Okay, so recently I was involved with a woman who, it turned out, had just gotten out of a major relationship, much more major than I realized when we met. Turns out she’s not quite over her ex. Okay, my own bad luck, I’m stepping away from things and maybe some sunny day I can reapproach this. What can I say, aside from that we really get along very well, and so far neither of us has done anything to make ourselves permanently undateable.
I was having a conversation about it with a female friend and we were talking about a reasonable timeframe for getting over someone. She said half as long as the relationship lasted. I say that’s BS because I know a lot of divorced people who were married 10+ years and remarried two or three years afterwards. I’d say eight months is a reasonable period for getting used to be single again. What do you think? For what it’s worth, I’ve also heard my ex say “half the length of the relationship.”
I don’t think there’s any rule of thumb. It really depends on the relationship.
In some relationships, you know they’re dead long before they officially ended and it’s not that hard to bounce back. In other relationships of the same duration, the breakup is hard to accept for some reason (like it was unexpected or you have kids together and have to stay in contact with each other), so it takes a lot longer to move on.
Plus some people are just better at coping than others. If you have the attitude that there are plenty of fish in the sea it’s much easier to let go than if you think there’s only one true soulmate for everyone.
Sorry to hear that this happened to you. I too had a promising relationship end thanks to my baggage from the last guy…sometimes I still wonder what could have been if I had met the new guy at a time when I was more prepared to jump into a relationship.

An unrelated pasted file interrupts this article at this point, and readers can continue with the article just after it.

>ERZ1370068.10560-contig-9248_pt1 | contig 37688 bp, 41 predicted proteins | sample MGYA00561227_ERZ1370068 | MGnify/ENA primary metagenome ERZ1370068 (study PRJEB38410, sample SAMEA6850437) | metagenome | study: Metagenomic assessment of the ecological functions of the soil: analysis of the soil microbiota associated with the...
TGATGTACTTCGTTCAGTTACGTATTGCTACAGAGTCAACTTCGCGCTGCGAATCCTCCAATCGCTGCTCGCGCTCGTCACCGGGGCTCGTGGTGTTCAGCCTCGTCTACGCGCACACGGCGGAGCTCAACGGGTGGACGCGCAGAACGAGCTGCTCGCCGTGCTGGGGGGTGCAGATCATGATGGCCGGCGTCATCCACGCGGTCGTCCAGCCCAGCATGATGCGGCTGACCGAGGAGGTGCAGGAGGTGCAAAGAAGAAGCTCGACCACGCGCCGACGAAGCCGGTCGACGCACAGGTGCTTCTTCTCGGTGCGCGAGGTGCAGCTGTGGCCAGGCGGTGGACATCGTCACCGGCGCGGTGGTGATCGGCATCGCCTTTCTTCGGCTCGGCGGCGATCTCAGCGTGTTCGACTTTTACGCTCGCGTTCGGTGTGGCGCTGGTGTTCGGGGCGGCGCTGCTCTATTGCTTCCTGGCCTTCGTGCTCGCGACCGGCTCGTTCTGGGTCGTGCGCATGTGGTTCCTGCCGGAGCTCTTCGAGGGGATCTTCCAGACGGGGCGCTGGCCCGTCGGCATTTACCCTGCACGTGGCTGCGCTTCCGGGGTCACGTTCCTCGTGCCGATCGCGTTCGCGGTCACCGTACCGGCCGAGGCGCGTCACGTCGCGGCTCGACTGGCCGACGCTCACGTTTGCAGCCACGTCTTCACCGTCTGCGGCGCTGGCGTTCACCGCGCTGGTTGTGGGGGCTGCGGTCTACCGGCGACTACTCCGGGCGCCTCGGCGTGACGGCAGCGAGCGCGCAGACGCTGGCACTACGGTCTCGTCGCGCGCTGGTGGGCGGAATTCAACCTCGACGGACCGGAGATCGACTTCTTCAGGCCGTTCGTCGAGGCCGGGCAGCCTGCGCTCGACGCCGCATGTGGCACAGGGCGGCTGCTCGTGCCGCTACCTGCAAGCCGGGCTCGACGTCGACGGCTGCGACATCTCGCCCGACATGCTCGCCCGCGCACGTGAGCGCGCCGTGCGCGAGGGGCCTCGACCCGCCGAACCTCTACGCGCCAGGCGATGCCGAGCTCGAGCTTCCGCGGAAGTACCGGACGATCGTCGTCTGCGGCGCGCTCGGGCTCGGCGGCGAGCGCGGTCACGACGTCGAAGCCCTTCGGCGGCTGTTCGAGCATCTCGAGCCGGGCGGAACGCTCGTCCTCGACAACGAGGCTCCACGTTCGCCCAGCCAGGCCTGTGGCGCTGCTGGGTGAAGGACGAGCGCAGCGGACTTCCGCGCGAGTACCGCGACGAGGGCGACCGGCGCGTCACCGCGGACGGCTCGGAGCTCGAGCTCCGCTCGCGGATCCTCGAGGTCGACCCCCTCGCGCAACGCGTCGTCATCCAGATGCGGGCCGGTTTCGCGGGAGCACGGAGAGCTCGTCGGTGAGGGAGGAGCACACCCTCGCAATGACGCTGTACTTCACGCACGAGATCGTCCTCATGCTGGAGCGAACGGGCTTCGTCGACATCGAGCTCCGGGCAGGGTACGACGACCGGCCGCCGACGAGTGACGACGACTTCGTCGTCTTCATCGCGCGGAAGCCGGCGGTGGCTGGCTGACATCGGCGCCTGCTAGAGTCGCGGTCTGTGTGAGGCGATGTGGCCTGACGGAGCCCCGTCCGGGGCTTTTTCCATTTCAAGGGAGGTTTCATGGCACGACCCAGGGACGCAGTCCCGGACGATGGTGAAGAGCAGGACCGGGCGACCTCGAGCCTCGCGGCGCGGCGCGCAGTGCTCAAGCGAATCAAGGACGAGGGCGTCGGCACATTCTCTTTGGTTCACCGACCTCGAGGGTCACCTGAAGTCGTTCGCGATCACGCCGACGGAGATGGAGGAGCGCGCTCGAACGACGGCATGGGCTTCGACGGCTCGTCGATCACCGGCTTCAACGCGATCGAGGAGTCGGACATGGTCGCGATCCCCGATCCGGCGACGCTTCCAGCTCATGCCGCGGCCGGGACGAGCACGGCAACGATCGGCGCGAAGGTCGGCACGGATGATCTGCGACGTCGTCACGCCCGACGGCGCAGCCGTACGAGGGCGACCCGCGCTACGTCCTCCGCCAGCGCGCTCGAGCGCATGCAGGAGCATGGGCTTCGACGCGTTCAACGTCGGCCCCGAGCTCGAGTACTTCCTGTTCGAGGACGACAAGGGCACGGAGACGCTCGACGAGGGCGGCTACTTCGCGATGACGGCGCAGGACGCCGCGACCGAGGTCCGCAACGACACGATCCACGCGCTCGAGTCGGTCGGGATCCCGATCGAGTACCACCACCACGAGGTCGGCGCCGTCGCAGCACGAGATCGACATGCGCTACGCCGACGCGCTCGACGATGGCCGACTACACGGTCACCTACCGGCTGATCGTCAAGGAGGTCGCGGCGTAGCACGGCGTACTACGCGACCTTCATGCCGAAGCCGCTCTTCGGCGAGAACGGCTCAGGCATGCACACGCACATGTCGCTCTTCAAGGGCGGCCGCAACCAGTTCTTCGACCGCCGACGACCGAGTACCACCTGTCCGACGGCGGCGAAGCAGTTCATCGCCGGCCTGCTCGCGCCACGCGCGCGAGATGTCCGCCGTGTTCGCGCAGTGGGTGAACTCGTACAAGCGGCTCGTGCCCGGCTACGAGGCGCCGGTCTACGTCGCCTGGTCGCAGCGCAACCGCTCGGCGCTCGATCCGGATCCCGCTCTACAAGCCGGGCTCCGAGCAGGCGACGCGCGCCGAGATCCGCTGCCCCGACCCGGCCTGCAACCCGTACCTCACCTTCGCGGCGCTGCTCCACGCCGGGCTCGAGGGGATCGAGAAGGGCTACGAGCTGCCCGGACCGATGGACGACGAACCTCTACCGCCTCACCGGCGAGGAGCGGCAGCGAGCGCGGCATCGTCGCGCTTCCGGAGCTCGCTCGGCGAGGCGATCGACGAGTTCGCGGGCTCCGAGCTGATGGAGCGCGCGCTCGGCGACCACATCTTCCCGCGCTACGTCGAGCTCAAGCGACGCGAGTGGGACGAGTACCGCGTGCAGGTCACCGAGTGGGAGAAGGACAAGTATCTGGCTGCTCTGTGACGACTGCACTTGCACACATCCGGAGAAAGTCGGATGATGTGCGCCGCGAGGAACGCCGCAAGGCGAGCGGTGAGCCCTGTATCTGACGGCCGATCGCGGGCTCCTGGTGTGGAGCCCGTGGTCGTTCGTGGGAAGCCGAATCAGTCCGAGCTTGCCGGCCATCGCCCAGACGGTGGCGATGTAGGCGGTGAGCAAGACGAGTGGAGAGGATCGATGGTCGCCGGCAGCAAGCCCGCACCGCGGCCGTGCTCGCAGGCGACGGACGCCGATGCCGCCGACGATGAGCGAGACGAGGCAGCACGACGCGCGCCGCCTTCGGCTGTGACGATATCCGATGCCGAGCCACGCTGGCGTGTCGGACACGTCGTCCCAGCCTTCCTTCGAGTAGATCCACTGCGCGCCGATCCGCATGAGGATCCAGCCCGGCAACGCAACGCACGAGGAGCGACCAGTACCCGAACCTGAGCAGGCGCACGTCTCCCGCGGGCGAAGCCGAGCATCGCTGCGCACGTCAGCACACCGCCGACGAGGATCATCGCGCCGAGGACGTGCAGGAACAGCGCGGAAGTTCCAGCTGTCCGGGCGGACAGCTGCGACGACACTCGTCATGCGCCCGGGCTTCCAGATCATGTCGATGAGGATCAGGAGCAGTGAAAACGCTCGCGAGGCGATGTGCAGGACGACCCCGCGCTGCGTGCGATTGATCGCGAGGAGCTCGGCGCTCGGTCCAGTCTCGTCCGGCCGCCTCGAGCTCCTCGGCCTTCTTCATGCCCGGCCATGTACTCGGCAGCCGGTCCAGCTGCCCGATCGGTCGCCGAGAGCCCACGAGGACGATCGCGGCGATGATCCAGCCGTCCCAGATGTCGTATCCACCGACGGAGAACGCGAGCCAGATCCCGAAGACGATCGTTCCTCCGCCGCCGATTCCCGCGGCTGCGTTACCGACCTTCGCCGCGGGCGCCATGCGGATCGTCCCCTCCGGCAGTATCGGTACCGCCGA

Some people hang on in a relationship that is over but they just can’t bring themselves to pack up and leave, I think sometimes that’s because the very act of leaving is a final admission that things didn’t work out and you got it wrong. Maybe it’s because they don’t want to admit to failure.
What about if you end a relationship that was on the rocks because you meet someone who you think is totally wonderful and perfect for you? That’s just jumping from one to the next, with virtually no breathing space except that which allows you to make the decision to leave.
I really don’t think you can quantify a reasonable amount of time, depends on who left who, why it happened, whether it was over long ago and the issues never addressed…it’s a shame when it impinges on a potential new relationship but different people deal with things in their own way.
My general assumption is, for a major relationship – marriage or other relationship that is at that level of importance – a full year. The person needs to learn to live alone – and that includes doing a full cycle of holidays, birthdays, vacations, etc., alone. Anything shorter than that, and my take is that the person is just looking to plug the hole in his or her life.
I do, however, put a perhaps excessive emphasis on the ability to take care of oneself.
I think “rule of thumb” is a useless concept here. There are way too many variables. It depends on the length and quality of the relationship, the reasons it ended, and to what extent the expectations for the relationship were or were not met, and that’s *before * you consider the emotional landscapes and personalities of the individuals involved. Some people really don’t handle failure and/or rejection well. Others have issues with change or endings in general.
Regardless, if you feel like she’s not over it, you’re right to back off a bit. Whether that means being her friend, or dating her casually, or simply going away will (and should) depend on your feelings for her, not her feelings for you. In any case, you can’t impose a time limit on her healing process, and you should keep in mind that other people seldom conform to our plans for them.
Here’s how I see it: if there’s a genuine click, there is no minimum time. She’s ready to go. Honestly, if Brad Pitt walked through her door tomorrow, do you think she’d say, “Sorry, I need more time to get over my ex?” No. She’ll find a way to fight through the pain, somehow she will manage. Dude it’s like the eye of the tiger.